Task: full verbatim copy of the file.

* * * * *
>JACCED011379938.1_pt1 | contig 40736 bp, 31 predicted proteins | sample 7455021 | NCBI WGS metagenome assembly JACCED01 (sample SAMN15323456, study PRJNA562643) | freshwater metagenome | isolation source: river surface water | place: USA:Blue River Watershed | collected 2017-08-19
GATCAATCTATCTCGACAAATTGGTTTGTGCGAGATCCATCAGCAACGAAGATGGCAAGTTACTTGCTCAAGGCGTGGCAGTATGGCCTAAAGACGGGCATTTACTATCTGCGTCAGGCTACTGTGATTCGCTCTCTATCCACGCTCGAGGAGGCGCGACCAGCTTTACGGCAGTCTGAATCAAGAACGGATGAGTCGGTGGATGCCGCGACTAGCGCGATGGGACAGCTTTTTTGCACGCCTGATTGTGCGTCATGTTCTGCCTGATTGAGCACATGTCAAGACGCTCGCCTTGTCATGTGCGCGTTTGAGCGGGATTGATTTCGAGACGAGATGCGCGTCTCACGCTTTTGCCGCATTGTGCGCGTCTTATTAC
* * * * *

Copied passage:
>JACCED011379938.1_pt1 | contig 40736 bp, 31 predicted proteins | sample 7455021 | NCBI WGS metagenome assembly JACCED01 (sample SAMN15323456, study PRJNA562643) | freshwater metagenome | isolation source: river surface water | place: USA:Blue River Watershed | collected 2017-08-19
GATCAATCTATCTCGACAAATTGGTTTGTGCGAGATCCATCAGCAACGAAGATGGCAAGTTACTTGCTCAAGGCGTGGCAGTATGGCCTAAAGACGGGCATTTACTATCTGCGTCAGGCTACTGTGATTCGCTCTCTATCCACGCTCGAGGAGGCGCGACCAGCTTTACGGCAGTCTGAATCAAGAACGGATGAGTCGGTGGATGCCGCGACTAGCGCGATGGGACAGCTTTTTTGCACGCCTGATTGTGCGTCATGTTCTGCCTGATTGAGCACATGTCAAGACGCTCGCCTTGTCATGTGCGCGTTTGAGCGGGATTGATTTCGAGACGAGATGCGCGTCTCACGCTTTTGCCGCATTGTGCGCGTCTTATTAC